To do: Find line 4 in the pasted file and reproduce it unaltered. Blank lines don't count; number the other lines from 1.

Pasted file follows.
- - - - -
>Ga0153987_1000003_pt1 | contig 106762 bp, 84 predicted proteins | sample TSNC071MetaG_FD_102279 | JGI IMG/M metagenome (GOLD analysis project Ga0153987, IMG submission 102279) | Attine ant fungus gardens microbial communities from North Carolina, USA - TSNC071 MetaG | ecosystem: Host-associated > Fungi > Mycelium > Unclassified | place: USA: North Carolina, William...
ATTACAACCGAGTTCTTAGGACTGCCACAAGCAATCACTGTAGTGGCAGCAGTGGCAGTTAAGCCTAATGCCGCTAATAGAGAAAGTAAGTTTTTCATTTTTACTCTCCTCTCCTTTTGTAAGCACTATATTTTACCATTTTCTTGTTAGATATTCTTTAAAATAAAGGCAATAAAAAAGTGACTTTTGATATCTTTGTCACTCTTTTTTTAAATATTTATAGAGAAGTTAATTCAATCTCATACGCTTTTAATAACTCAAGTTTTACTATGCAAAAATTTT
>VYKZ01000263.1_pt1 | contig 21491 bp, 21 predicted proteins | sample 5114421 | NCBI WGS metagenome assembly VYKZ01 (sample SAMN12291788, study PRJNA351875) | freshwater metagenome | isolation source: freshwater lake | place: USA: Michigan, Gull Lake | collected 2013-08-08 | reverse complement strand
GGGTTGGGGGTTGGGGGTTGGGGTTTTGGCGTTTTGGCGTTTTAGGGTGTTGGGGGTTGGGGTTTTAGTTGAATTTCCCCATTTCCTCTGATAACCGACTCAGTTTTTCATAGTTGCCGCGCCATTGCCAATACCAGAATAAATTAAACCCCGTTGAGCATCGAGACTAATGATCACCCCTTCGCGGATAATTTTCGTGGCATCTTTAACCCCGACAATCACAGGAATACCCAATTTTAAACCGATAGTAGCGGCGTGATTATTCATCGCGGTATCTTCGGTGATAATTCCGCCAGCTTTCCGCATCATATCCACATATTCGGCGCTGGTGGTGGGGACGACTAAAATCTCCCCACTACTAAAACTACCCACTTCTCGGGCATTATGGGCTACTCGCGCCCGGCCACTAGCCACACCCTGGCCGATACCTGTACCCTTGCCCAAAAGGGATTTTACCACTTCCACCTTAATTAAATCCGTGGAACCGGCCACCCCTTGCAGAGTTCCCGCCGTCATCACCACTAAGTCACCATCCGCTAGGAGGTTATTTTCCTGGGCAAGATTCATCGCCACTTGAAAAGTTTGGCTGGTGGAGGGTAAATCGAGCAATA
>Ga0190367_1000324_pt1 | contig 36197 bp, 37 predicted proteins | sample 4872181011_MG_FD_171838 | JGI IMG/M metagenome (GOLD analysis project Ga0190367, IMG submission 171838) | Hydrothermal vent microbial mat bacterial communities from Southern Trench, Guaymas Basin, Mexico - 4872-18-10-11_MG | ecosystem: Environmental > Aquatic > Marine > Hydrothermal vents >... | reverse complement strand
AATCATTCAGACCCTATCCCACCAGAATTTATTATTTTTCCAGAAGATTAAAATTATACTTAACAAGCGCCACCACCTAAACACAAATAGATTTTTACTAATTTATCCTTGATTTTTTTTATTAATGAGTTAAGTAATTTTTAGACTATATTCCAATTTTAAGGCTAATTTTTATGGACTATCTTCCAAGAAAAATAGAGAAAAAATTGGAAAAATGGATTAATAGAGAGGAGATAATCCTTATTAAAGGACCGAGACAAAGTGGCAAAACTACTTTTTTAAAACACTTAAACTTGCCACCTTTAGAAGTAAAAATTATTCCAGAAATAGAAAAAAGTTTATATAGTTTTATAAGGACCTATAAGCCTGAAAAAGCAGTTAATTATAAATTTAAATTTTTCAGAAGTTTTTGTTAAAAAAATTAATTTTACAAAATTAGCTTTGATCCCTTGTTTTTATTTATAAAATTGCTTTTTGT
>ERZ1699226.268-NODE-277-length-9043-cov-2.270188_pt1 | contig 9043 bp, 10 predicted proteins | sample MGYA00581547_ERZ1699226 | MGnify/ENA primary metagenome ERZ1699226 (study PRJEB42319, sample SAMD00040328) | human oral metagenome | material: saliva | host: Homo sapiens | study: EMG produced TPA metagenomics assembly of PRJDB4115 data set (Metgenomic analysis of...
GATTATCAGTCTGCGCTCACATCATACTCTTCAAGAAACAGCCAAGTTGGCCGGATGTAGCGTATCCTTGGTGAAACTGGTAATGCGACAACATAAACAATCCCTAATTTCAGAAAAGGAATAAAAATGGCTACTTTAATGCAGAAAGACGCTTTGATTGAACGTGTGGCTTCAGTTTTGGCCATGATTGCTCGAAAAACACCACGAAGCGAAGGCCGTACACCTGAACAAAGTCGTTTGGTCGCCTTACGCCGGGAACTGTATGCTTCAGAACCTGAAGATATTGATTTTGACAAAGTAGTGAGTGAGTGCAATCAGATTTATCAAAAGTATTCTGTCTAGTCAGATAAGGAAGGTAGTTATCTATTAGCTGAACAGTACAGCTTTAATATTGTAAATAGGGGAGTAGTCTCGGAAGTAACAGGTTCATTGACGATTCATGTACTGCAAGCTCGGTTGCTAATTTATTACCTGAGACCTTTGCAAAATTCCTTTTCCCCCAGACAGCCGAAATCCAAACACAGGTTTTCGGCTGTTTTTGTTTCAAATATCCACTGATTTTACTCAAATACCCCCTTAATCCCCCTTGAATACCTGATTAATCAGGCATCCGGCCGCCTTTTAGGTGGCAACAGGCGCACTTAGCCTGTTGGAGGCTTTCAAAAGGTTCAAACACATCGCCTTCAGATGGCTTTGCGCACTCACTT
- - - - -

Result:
GGGTTGGGGGTTGGGGGTTGGGGTTTTGGCGTTTTGGCGTTTTAGGGTGTTGGGGGTTGGGGTTTTAGTTGAATTTCCCCATTTCCTCTGATAACCGACTCAGTTTTTCATAGTTGCCGCGCCATTGCCAATACCAGAATAAATTAAACCCCGTTGAGCATCGAGACTAATGATCACCCCTTCGCGGATAATTTTCGTGGCATCTTTAACCCCGACAATCACAGGAATACCCAATTTTAAACCGATAGTAGCGGCGTGATTATTCATCGCGGTATCTTCGGTGATAATTCCGCCAGCTTTCCGCATCATATCCACATATTCGGCGCTGGTGGTGGGGACGACTAAAATCTCCCCACTACTAAAACTACCCACTTCTCGGGCATTATGGGCTACTCGCGCCCGGCCACTAGCCACACCCTGGCCGATACCTGTACCCTTGCCCAAAAGGGATTTTACCACTTCCACCTTAATTAAATCCGTGGAACCGGCCACCCCTTGCAGAGTTCCCGCCGTCATCACCACTAAGTCACCATCCGCTAGGAGGTTATTTTCCTGGGCAAGATTCATCGCCACTTGAAAAGTTTGGCTGGTGGAGGGTAAATCGAGCAATA